I think it's really ironic that they would lay the blame for crazy botched surgical changes on individuals that were struggling with body image at the exact same time as sending out the message that having a celebrity's looks is what everyone should be either born with or striving for. I get the feeling that focus on having a perfect body image comes from avoiding insults and scrutiny of the media in the first place.

Wednesday, January 6, 2010

Selling Ideas

The human mind is a resource, and the exchange of all ideas (including religion, scientific ideas, social norms, concern over a current event, pop culture, etc.) resembles product distribution (and natural selection). The difference between a long-lasting idea and a passing fad relies on a lot of things. A lasting idea needs to reach a lot of people, be repeated, seem useful and beneficial to the host of the idea, be self-perpetuating, be self-reinforcing, be easy to remember, and be clear and memorable enough to spread by word of mouth or through other common interpersonal communication. [link] (Memetic Evolution)

Advertisement exemplifies the "ideal" long-lasting idea: it is broadcast on tv at many times, which reaches a lot of people and repeats; it changes the way we develop and think about products in relation to our identity and worth, which makes them seem more useful; it is often unfulfilling after the purchase or we think it fulfills us, making the purchase of products self-perpetuating; there are creations of new and updated products all the time, which further self-perpetuates consumption; and it utilizes catchy and humorous phrases and imagery, making it easy to remember and spread by word of mouth.

We've all grown up with advertisements ourselves, so we may not think much of the fact that children watch so much tv and advertisement annually. But considering how advertisements are given to people in a way ideal for hammering ideas in to them, their consequences are overlooked far too much.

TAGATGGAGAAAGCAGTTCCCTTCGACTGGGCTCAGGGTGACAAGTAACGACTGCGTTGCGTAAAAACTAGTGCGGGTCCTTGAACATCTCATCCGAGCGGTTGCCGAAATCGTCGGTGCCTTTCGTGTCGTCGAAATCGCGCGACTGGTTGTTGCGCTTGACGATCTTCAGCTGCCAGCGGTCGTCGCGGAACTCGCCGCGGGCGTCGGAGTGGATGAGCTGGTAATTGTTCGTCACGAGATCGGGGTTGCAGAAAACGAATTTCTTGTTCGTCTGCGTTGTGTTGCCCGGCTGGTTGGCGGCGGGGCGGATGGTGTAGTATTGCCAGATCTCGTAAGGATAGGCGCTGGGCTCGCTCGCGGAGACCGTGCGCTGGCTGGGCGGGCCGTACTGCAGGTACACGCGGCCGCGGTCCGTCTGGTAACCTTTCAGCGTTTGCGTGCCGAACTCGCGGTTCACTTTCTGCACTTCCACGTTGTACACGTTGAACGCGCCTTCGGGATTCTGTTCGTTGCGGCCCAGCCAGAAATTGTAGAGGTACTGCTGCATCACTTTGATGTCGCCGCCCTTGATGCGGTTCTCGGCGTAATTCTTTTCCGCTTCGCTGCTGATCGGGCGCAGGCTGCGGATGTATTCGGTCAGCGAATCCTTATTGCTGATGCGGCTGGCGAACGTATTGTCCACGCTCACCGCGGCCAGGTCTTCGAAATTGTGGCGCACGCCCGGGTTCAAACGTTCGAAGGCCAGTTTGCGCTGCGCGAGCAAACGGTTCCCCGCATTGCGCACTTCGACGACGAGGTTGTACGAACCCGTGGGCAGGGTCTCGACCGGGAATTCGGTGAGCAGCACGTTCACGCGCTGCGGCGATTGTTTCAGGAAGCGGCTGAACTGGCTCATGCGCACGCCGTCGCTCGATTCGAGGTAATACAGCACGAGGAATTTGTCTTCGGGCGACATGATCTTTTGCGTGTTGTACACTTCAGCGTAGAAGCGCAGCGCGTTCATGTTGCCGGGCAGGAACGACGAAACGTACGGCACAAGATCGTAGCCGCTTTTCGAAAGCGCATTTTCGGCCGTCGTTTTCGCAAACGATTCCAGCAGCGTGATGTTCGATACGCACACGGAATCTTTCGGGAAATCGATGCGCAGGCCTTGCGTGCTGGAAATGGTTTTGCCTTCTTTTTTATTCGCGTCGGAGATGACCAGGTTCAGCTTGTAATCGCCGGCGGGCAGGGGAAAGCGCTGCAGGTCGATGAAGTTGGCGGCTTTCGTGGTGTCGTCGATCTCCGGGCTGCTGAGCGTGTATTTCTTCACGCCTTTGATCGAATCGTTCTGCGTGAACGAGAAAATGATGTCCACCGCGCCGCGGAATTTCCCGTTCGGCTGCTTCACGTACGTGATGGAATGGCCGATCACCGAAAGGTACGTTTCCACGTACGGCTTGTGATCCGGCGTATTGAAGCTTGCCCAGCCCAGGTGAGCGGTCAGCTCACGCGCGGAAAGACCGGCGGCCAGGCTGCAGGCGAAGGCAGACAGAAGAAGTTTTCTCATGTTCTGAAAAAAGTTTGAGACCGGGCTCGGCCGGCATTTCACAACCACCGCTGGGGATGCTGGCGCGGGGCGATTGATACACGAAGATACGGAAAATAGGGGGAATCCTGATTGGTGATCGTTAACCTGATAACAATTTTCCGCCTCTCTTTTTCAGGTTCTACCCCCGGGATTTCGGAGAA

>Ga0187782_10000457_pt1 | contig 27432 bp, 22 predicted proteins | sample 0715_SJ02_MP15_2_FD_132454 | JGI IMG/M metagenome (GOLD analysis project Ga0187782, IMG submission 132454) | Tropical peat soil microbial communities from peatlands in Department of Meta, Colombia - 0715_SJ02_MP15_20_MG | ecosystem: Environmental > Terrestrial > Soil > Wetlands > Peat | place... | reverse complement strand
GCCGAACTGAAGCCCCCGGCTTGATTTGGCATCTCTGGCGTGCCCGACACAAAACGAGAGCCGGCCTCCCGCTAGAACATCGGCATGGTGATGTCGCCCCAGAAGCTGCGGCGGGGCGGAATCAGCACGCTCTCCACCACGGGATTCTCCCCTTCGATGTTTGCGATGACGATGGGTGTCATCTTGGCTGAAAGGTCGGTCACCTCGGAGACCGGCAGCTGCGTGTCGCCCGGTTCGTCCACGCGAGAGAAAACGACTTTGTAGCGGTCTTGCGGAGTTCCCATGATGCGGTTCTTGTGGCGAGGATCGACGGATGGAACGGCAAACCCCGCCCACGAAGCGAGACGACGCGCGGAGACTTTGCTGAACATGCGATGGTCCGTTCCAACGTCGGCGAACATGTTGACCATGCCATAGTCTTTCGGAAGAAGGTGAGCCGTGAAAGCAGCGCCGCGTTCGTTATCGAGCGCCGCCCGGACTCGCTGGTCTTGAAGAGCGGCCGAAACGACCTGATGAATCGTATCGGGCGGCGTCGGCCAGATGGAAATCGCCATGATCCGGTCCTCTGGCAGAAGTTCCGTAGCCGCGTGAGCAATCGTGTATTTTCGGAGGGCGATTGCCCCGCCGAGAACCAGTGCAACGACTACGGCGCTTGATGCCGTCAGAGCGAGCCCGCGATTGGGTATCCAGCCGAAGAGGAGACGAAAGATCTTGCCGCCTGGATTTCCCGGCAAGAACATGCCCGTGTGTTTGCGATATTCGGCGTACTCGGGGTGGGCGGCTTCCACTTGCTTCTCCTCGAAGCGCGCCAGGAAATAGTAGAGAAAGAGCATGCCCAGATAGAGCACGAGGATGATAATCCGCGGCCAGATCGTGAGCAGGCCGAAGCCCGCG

How can parents stand a chance against advertising businesses if these businesses are, at the root of it, communicating with children more effectively than most other people/mediums can? If the average American child watches 6 hours of tv a day while their parents are busy doing work, perhaps they probably spend more time with the tv than they do talking to their parents. Even if parents don't buy their kids every toy, their kids are still growing up in a society that unhealthily associates success with consumption, and as a result, kids' minds are still being shaped to value the same things to a large extent.

The Normalization of (Sometimes Bad) Ideas

Ideas expressed in blog may not reflect current ideas...

In our class discussions of the uses of children & advertisement, one argument I've been hearing a lot is that the way advertising corporations affect us is normal (even if bad), as it's now a huge part of our society, and as a result it is futile to try and change it.

But let's compare this to the question, 'Are there more women or women in the world?"

To us, the statistic that 100,000,000 women have vanished was shocking, because we live in a society that doesn't have the same disparity between men and women in numbers. If we assume the world has equal populations of men and women, we think that because it is the norm in our society, and we apply that thinking to the rest of the world. Things in the US are the way they are for a reason (like the US having higher rates of eating disorder than other countries), but sometimes we take those oddities for granted because they seem natural to us, hidden in plain sight. We have to be careful not to make the mistake of allowing the similar ideas of normalcy remain about advertising just because it's normalized now.

If you believe that things cannot change because the market has changed, technology has changed, and corporations have become more powerful, that is the acceptance of a new norm. But the only reason an idea becomes and remains a norm is if we accept it as a norm, and the force "selling" that idea successfully convinces us it is normal and unchangeable. Ideas are more easily accepted when the populace accepts the ideas willingly, unlike when people are coerced to believe something. As such, child advertisement is particularly potent because it makes children's brains develop around advertisements. In other words, they have no choice, but they don't realize they're being coerced to think a certain way. Is that really as normal as we think?